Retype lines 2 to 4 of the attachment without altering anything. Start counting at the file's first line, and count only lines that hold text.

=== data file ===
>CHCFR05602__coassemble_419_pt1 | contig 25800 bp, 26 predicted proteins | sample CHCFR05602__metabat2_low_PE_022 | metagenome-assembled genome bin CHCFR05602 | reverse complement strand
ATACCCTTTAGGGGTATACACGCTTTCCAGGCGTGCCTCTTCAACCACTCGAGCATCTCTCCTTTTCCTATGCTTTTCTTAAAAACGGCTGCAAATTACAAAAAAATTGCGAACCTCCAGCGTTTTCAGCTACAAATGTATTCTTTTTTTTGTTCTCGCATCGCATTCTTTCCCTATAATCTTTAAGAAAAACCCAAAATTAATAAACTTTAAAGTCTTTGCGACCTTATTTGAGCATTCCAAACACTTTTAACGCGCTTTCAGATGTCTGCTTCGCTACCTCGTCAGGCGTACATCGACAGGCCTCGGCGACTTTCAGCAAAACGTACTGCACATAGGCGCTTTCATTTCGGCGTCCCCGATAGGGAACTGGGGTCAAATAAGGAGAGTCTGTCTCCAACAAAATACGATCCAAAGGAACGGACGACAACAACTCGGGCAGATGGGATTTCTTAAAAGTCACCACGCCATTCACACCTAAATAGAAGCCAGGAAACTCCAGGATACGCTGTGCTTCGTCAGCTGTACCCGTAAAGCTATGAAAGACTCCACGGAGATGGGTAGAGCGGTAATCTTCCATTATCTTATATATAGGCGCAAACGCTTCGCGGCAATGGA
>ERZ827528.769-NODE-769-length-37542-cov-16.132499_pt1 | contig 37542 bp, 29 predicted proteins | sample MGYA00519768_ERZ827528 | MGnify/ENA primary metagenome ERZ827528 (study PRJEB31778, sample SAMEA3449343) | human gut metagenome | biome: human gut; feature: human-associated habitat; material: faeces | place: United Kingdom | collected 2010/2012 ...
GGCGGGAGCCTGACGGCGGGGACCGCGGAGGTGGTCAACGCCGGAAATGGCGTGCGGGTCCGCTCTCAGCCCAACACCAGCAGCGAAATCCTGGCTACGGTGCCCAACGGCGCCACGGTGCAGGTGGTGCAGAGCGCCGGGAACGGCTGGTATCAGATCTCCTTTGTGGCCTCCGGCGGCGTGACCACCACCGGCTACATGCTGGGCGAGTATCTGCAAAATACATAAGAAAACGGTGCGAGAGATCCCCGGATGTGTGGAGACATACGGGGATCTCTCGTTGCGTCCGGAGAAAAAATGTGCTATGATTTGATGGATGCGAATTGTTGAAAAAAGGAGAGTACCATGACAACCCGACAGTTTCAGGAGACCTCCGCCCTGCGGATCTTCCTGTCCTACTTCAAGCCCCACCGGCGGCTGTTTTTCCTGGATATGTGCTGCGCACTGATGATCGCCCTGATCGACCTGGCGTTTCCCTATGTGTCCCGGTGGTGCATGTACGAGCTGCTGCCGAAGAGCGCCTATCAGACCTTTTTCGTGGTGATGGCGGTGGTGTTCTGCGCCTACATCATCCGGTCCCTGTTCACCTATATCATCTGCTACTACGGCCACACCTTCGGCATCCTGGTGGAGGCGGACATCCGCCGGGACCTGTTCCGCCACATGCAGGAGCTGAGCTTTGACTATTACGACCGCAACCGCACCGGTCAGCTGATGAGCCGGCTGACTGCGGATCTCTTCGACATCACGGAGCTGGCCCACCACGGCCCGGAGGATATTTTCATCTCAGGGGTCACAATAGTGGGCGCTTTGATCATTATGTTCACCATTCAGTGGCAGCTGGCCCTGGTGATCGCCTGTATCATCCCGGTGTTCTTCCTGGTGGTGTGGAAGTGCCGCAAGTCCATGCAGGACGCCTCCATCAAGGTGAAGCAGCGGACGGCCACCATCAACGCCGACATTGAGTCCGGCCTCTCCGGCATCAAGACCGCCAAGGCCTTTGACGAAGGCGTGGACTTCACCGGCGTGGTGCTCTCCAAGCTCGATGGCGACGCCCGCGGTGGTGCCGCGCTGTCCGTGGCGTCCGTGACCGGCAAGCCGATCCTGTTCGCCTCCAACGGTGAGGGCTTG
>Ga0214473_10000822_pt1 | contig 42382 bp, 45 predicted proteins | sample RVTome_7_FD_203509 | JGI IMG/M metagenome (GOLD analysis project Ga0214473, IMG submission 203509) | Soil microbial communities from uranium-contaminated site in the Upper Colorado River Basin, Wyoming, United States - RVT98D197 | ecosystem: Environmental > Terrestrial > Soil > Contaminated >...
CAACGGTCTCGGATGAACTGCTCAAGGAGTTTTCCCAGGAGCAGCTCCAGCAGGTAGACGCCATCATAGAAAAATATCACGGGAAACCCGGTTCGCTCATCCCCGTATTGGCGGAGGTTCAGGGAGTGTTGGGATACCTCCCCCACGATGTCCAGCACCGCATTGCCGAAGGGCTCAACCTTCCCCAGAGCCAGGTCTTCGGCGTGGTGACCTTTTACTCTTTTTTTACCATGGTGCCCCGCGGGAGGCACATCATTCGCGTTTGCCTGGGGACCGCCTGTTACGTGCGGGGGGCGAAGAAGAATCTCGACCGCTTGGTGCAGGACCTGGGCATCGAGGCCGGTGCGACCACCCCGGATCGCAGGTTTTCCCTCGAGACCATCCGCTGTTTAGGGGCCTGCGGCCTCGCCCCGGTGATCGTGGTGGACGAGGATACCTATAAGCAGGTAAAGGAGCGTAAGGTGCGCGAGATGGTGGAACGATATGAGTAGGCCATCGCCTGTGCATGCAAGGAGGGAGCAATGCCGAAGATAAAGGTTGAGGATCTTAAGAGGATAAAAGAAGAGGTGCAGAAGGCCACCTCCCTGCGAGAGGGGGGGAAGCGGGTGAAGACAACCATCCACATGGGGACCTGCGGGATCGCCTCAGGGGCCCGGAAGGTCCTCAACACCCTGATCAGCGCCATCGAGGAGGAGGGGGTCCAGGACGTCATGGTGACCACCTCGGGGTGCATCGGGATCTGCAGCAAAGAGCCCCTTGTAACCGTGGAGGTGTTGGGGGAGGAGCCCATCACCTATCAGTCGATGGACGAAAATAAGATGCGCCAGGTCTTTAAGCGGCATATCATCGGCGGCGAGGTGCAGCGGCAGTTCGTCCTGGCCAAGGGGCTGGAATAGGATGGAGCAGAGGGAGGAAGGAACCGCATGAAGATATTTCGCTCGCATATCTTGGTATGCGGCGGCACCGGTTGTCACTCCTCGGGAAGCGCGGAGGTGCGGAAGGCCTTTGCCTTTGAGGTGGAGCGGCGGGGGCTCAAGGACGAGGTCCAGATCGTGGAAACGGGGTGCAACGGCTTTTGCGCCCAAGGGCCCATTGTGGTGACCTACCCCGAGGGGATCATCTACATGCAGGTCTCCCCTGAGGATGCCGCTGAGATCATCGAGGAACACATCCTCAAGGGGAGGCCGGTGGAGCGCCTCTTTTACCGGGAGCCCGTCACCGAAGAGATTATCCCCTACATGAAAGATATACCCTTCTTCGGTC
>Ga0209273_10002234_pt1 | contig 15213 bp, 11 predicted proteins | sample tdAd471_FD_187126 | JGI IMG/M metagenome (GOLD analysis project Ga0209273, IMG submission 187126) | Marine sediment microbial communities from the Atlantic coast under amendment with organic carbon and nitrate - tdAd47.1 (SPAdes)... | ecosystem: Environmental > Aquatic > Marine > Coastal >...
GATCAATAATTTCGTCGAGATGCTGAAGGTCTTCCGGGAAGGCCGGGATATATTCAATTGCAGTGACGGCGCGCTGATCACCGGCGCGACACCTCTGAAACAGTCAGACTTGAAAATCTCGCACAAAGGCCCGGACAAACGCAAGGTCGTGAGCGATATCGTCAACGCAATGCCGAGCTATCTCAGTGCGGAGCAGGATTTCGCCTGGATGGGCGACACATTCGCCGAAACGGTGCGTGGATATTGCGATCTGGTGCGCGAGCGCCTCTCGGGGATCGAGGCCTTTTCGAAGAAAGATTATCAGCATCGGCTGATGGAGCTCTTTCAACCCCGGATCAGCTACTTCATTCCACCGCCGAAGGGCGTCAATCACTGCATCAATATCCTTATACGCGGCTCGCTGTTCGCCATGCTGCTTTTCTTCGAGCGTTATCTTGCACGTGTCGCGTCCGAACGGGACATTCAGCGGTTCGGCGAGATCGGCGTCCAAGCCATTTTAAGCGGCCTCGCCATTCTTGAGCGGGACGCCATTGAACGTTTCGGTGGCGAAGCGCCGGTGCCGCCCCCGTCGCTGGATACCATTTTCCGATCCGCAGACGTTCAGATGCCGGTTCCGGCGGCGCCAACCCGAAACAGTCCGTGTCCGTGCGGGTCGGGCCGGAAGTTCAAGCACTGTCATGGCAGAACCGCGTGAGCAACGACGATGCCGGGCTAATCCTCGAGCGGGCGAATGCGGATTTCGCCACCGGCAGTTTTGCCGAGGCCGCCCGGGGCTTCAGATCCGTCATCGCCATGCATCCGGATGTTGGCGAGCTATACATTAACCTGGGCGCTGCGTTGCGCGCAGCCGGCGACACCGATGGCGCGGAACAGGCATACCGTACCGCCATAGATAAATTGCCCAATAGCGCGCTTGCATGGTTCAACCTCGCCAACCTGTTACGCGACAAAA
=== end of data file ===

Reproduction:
ATACCCTTTAGGGGTATACACGCTTTCCAGGCGTGCCTCTTCAACCACTCGAGCATCTCTCCTTTTCCTATGCTTTTCTTAAAAACGGCTGCAAATTACAAAAAAATTGCGAACCTCCAGCGTTTTCAGCTACAAATGTATTCTTTTTTTTGTTCTCGCATCGCATTCTTTCCCTATAATCTTTAAGAAAAACCCAAAATTAATAAACTTTAAAGTCTTTGCGACCTTATTTGAGCATTCCAAACACTTTTAACGCGCTTTCAGATGTCTGCTTCGCTACCTCGTCAGGCGTACATCGACAGGCCTCGGCGACTTTCAGCAAAACGTACTGCACATAGGCGCTTTCATTTCGGCGTCCCCGATAGGGAACTGGGGTCAAATAAGGAGAGTCTGTCTCCAACAAAATACGATCCAAAGGAACGGACGACAACAACTCGGGCAGATGGGATTTCTTAAAAGTCACCACGCCATTCACACCTAAATAGAAGCCAGGAAACTCCAGGATACGCTGTGCTTCGTCAGCTGTACCCGTAAAGCTATGAAAGACTCCACGGAGATGGGTAGAGCGGTAATCTTCCATTATCTTATATATAGGCGCAAACGCTTCGCGGCAATGGA
>ERZ827528.769-NODE-769-length-37542-cov-16.132499_pt1 | contig 37542 bp, 29 predicted proteins | sample MGYA00519768_ERZ827528 | MGnify/ENA primary metagenome ERZ827528 (study PRJEB31778, sample SAMEA3449343) | human gut metagenome | biome: human gut; feature: human-associated habitat; material: faeces | place: United Kingdom | collected 2010/2012 ...
GGCGGGAGCCTGACGGCGGGGACCGCGGAGGTGGTCAACGCCGGAAATGGCGTGCGGGTCCGCTCTCAGCCCAACACCAGCAGCGAAATCCTGGCTACGGTGCCCAACGGCGCCACGGTGCAGGTGGTGCAGAGCGCCGGGAACGGCTGGTATCAGATCTCCTTTGTGGCCTCCGGCGGCGTGACCACCACCGGCTACATGCTGGGCGAGTATCTGCAAAATACATAAGAAAACGGTGCGAGAGATCCCCGGATGTGTGGAGACATACGGGGATCTCTCGTTGCGTCCGGAGAAAAAATGTGCTATGATTTGATGGATGCGAATTGTTGAAAAAAGGAGAGTACCATGACAACCCGACAGTTTCAGGAGACCTCCGCCCTGCGGATCTTCCTGTCCTACTTCAAGCCCCACCGGCGGCTGTTTTTCCTGGATATGTGCTGCGCACTGATGATCGCCCTGATCGACCTGGCGTTTCCCTATGTGTCCCGGTGGTGCATGTACGAGCTGCTGCCGAAGAGCGCCTATCAGACCTTTTTCGTGGTGATGGCGGTGGTGTTCTGCGCCTACATCATCCGGTCCCTGTTCACCTATATCATCTGCTACTACGGCCACACCTTCGGCATCCTGGTGGAGGCGGACATCCGCCGGGACCTGTTCCGCCACATGCAGGAGCTGAGCTTTGACTATTACGACCGCAACCGCACCGGTCAGCTGATGAGCCGGCTGACTGCGGATCTCTTCGACATCACGGAGCTGGCCCACCACGGCCCGGAGGATATTTTCATCTCAGGGGTCACAATAGTGGGCGCTTTGATCATTATGTTCACCATTCAGTGGCAGCTGGCCCTGGTGATCGCCTGTATCATCCCGGTGTTCTTCCTGGTGGTGTGGAAGTGCCGCAAGTCCATGCAGGACGCCTCCATCAAGGTGAAGCAGCGGACGGCCACCATCAACGCCGACATTGAGTCCGGCCTCTCCGGCATCAAGACCGCCAAGGCCTTTGACGAAGGCGTGGACTTCACCGGCGTGGTGCTCTCCAAGCTCGATGGCGACGCCCGCGGTGGTGCCGCGCTGTCCGTGGCGTCCGTGACCGGCAAGCCGATCCTGTTCGCCTCCAACGGTGAGGGCTTG